These guys had been doing trips together for thirty years and they were in their seventies. They meticulously plan this trip out every year. They fed us home made fried chicken their wives had sent along and freshly baked biscuits. After dinner, we had a few cocktails by the fire and some brownies. It was awesome!

My buddy and I have been doing all kinds of trips for 26 years now and are nowhere near the age of those two guys, but their friendship made us realize how special ours was and we're always looking forward to that next trip, where ever it may be.
 
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Shohola, PA
I've made my living as an potter for the past 40+ years and when traveling to shows around the country I would try to build in a solo paddling trip when possible. After a show not far from the BWCW I had the good fortune of spending a week on the back country lakes. On the last night of the trip I paddled by another solo tripper and we spent the evening by a fire and shared stories as well as the remaining rum. I learned that he was a tattoo artist and he that I was a potter. 20 years later his art work adorns my arm and trust he is still enjoying the vase.
 
G

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I’ve met some good folk over the years, but a couple stand out as most memorable.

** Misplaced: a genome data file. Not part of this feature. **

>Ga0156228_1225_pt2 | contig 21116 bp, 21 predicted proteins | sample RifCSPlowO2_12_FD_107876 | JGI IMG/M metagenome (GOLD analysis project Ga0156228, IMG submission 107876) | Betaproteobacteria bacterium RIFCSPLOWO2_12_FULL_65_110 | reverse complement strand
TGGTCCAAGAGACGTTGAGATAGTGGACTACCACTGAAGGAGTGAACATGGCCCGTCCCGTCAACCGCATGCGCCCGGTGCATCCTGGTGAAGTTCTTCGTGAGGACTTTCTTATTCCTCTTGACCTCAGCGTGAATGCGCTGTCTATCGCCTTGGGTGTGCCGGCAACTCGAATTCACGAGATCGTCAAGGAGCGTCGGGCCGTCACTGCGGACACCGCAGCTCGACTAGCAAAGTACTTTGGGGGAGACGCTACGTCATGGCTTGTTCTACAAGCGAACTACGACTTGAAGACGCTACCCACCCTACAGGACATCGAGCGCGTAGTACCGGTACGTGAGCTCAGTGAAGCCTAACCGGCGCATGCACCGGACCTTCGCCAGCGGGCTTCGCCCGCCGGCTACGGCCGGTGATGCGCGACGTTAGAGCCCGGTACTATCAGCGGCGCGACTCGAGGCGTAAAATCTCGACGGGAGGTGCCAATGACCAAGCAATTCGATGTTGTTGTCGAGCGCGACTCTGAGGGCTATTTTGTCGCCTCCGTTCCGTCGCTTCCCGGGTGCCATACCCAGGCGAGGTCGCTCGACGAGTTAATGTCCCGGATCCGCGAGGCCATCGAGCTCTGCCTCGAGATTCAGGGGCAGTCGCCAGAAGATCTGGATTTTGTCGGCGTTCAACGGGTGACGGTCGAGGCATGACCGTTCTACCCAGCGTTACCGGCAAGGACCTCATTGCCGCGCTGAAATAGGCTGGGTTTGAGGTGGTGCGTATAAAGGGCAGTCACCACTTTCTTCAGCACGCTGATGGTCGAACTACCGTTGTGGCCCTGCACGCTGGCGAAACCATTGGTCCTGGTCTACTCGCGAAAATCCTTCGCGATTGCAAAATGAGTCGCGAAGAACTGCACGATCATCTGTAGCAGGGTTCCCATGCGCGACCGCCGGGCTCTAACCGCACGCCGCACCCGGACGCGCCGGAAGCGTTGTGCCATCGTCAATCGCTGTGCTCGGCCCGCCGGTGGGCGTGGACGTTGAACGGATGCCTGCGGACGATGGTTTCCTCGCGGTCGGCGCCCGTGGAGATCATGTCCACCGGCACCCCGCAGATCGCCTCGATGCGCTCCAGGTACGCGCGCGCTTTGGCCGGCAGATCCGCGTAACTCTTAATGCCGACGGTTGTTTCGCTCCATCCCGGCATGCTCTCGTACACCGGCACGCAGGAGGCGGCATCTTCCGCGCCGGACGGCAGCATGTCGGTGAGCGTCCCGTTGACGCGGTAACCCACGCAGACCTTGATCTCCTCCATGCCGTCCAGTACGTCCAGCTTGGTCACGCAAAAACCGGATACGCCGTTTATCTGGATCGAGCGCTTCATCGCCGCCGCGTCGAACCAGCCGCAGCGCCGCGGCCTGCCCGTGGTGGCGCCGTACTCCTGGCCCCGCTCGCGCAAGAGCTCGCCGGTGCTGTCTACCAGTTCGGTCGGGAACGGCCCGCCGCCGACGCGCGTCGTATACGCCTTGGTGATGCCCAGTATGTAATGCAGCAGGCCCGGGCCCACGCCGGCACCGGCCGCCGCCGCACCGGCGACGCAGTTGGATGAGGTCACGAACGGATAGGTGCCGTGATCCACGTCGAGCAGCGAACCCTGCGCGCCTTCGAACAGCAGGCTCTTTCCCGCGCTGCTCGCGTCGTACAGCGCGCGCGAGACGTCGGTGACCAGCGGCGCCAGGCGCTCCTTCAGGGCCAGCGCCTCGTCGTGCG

Years ago on a family trip on the Penobscot and Chusuncook we were camped on Sandy Point waiting to cross over to the north shore early the next morning. Towards dusk the storm clouds gathered and the lake got frothy.

A party of seven in three canoes and a kayak appeared. A Keowee, an ancient Mad River ME and two other absolute beater canoes. I watched them as they struggled down lake and beached for a confab 200 yards away.

The lake was getting fuglier by the minute and I walked over to say that they were welcome to, and really should, stay with us.

They had experienced a few gear miscues. They had brought a propane stove, and propane tanks, but not the connector piece. They had been one pot cooking over open fires for a week and refused my offer of a stove and fuel for their last night out.

They had a tarp. I’m not sure who was supposed to have brought the poles and stakes, but no one had. I offered them space under the oversized family tarp, but when the rain commenced to deluge they tossed their tarp over a pile of gear and took to their tent; one giant (and I suspect leaky) tent for all of them.

They seemed to be having the time of their lives, and were determined to finish their trip with what they had brung, in the “style” they had adapted. They departed early the next morning, leaving us a hand made thank you card with a pencil sketch of our boats and campsite and the following verse neatly penned inside: